The composite shape of the ATP dose-response relationship obtained in the presence of divalent cations suggests the existence of high- and low-affinity P2X receptors in microglia. The same type of dose-response relationship was obtained when measuring ATP-induced intracellular Ca2+ transients in the microglial cell lines N9 and N13 (Ferrari et al. 1996). In that case, the authors interpreted the dose-response relationship as being due to both Ca2+ release from intracellular stores and Ca2+ influx, and considered P2Z/P2X7 receptors as the main mediators of Ca2+ influx. Yet they did not discard the possibility that ionotropic ATP receptors other than the P2Z/P2X7 are present on microglia.

Our pharmacological studies support the idea that the low-affinity receptor, which responds to millimolar concentrations of ATP, can be identified with the P2Z/P2X7 subtype. This receptor is known to be sensitive only to ATP4-, the concentration of which is increased by lowering the concentration of divalent cations. Hence, the large increase in the response to ATP when divalent cations were omitted from the extracellular solution is an indication of the presence of P2Z/P2X7 receptors. As a further confirmation of the presence of these receptors we showed that the P2Z/P2X7 receptor agonist Bz-ATP induced large inward currents and that the P2Z/P2X7-specific antagonist oATP was more effective with Bz-ATP or a high dose of ATP (3 mM) than with a low ATP dose (100 μm).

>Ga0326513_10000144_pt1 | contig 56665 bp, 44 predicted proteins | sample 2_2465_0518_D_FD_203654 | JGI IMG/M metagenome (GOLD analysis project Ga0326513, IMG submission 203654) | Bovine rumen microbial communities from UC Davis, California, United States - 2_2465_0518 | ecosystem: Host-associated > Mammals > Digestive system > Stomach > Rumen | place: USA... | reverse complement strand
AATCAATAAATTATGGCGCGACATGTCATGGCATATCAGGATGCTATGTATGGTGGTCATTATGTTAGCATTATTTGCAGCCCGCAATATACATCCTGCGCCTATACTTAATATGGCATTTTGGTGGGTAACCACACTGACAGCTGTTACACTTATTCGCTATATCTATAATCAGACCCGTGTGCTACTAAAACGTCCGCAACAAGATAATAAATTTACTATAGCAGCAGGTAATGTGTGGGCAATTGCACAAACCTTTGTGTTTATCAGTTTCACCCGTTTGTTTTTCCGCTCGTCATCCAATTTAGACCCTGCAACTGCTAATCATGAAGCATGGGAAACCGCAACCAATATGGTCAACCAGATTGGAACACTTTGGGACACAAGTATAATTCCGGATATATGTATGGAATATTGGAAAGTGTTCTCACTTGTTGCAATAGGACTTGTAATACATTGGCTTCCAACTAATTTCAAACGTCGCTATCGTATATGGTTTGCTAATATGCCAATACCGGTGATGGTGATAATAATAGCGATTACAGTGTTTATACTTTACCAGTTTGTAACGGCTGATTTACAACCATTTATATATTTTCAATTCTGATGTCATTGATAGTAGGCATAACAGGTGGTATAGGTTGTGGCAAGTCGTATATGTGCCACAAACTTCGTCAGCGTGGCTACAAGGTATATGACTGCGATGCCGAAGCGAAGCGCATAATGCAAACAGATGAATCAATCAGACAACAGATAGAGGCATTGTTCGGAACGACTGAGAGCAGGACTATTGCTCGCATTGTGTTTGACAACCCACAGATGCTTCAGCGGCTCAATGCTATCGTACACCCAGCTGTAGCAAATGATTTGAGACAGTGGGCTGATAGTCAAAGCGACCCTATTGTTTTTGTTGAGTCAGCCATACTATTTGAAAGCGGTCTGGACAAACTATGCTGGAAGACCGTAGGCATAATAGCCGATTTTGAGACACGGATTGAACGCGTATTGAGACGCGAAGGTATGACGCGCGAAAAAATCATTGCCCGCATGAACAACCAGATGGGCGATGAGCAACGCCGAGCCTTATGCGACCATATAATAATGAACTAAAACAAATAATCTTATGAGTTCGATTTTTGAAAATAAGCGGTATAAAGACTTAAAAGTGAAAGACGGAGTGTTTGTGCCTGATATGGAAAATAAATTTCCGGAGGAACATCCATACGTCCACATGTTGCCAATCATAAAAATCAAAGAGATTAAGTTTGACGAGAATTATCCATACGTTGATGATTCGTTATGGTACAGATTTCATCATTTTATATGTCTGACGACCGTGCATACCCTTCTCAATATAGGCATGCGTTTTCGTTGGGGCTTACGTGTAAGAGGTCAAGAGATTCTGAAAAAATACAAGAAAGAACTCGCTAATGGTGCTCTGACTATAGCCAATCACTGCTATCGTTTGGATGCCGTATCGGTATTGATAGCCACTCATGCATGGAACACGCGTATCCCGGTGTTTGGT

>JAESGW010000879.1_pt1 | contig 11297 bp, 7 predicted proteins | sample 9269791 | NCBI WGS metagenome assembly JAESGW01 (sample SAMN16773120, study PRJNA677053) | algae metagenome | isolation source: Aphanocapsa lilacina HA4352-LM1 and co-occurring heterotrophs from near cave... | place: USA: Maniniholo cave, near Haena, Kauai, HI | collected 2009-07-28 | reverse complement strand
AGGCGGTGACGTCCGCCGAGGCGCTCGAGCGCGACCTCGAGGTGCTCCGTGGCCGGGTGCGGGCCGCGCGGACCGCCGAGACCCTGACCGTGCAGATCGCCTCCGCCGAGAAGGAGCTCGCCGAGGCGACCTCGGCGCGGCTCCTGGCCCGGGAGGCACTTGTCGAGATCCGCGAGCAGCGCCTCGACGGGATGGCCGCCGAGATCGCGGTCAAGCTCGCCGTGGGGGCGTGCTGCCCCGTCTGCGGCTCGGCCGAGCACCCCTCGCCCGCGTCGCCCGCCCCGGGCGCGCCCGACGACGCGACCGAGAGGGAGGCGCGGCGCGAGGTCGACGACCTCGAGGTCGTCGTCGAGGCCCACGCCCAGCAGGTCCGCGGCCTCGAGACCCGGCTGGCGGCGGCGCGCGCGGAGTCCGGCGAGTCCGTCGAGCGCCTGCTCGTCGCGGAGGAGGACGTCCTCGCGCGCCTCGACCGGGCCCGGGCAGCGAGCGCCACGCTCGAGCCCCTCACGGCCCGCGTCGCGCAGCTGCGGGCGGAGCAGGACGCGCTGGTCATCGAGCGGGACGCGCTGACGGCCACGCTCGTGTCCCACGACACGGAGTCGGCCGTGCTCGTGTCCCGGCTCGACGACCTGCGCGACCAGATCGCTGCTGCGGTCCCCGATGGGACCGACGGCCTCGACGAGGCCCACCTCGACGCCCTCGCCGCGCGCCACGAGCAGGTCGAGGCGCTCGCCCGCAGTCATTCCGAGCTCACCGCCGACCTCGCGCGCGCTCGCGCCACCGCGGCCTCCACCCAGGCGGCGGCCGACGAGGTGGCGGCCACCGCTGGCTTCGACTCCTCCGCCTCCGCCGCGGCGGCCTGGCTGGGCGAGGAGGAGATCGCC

The expression of a high affinity receptor, in addition to the P2Z/P2X7 receptor, is consistent with the ability of low doses of ATP (in some cases as low as 1 μm) to elicit a response. Such concentrations would not be expected to be active on P2Z/P2X7 receptors.